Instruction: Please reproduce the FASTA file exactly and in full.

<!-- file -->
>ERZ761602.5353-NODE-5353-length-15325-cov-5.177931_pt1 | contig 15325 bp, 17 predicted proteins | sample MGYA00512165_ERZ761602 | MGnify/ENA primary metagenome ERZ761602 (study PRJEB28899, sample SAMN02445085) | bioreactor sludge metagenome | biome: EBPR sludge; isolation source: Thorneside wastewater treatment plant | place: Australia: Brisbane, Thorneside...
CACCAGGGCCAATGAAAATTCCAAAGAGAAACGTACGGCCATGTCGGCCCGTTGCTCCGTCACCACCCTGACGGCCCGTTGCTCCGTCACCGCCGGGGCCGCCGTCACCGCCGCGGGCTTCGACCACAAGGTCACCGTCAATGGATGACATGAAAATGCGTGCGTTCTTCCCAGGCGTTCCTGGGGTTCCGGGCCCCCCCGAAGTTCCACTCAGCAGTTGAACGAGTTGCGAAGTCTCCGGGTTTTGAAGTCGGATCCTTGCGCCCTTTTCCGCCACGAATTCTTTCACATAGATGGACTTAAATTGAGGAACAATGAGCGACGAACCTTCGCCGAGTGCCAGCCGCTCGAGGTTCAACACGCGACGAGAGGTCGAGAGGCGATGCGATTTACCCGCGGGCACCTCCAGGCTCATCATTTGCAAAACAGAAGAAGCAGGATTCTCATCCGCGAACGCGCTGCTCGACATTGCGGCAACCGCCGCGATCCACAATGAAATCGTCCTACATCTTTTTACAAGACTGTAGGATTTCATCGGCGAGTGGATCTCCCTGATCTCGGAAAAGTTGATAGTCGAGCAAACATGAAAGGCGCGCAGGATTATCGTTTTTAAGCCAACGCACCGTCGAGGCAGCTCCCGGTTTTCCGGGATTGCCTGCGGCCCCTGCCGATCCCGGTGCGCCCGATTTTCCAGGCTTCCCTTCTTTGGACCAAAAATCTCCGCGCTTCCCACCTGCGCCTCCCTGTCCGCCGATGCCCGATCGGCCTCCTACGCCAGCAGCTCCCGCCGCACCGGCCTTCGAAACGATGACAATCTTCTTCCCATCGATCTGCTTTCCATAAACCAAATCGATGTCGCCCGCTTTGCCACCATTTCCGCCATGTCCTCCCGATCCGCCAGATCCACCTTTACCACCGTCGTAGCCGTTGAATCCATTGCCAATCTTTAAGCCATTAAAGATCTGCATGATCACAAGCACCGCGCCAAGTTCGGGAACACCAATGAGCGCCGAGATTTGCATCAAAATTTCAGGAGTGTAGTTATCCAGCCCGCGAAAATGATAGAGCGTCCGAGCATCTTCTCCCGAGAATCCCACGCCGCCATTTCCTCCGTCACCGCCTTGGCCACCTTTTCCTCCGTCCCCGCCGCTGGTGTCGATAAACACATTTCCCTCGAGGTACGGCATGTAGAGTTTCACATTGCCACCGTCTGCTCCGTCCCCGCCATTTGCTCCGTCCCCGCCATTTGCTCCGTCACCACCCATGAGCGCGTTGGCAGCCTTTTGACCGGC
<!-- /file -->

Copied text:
>ERZ761602.5353-NODE-5353-length-15325-cov-5.177931_pt1 | contig 15325 bp, 17 predicted proteins | sample MGYA00512165_ERZ761602 | MGnify/ENA primary metagenome ERZ761602 (study PRJEB28899, sample SAMN02445085) | bioreactor sludge metagenome | biome: EBPR sludge; isolation source: Thorneside wastewater treatment plant | place: Australia: Brisbane, Thorneside...
CACCAGGGCCAATGAAAATTCCAAAGAGAAACGTACGGCCATGTCGGCCCGTTGCTCCGTCACCACCCTGACGGCCCGTTGCTCCGTCACCGCCGGGGCCGCCGTCACCGCCGCGGGCTTCGACCACAAGGTCACCGTCAATGGATGACATGAAAATGCGTGCGTTCTTCCCAGGCGTTCCTGGGGTTCCGGGCCCCCCCGAAGTTCCACTCAGCAGTTGAACGAGTTGCGAAGTCTCCGGGTTTTGAAGTCGGATCCTTGCGCCCTTTTCCGCCACGAATTCTTTCACATAGATGGACTTAAATTGAGGAACAATGAGCGACGAACCTTCGCCGAGTGCCAGCCGCTCGAGGTTCAACACGCGACGAGAGGTCGAGAGGCGATGCGATTTACCCGCGGGCACCTCCAGGCTCATCATTTGCAAAACAGAAGAAGCAGGATTCTCATCCGCGAACGCGCTGCTCGACATTGCGGCAACCGCCGCGATCCACAATGAAATCGTCCTACATCTTTTTACAAGACTGTAGGATTTCATCGGCGAGTGGATCTCCCTGATCTCGGAAAAGTTGATAGTCGAGCAAACATGAAAGGCGCGCAGGATTATCGTTTTTAAGCCAACGCACCGTCGAGGCAGCTCCCGGTTTTCCGGGATTGCCTGCGGCCCCTGCCGATCCCGGTGCGCCCGATTTTCCAGGCTTCCCTTCTTTGGACCAAAAATCTCCGCGCTTCCCACCTGCGCCTCCCTGTCCGCCGATGCCCGATCGGCCTCCTACGCCAGCAGCTCCCGCCGCACCGGCCTTCGAAACGATGACAATCTTCTTCCCATCGATCTGCTTTCCATAAACCAAATCGATGTCGCCCGCTTTGCCACCATTTCCGCCATGTCCTCCCGATCCGCCAGATCCACCTTTACCACCGTCGTAGCCGTTGAATCCATTGCCAATCTTTAAGCCATTAAAGATCTGCATGATCACAAGCACCGCGCCAAGTTCGGGAACACCAATGAGCGCCGAGATTTGCATCAAAATTTCAGGAGTGTAGTTATCCAGCCCGCGAAAATGATAGAGCGTCCGAGCATCTTCTCCCGAGAATCCCACGCCGCCATTTCCTCCGTCACCGCCTTGGCCACCTTTTCCTCCGTCCCCGCCGCTGGTGTCGATAAACACATTTCCCTCGAGGTACGGCATGTAGAGTTTCACATTGCCACCGTCTGCTCCGTCCCCGCCATTTGCTCCGTCCCCGCCATTTGCTCCGTCACCACCCATGAGCGCGTTGGCAGCCTTTTGACCGGC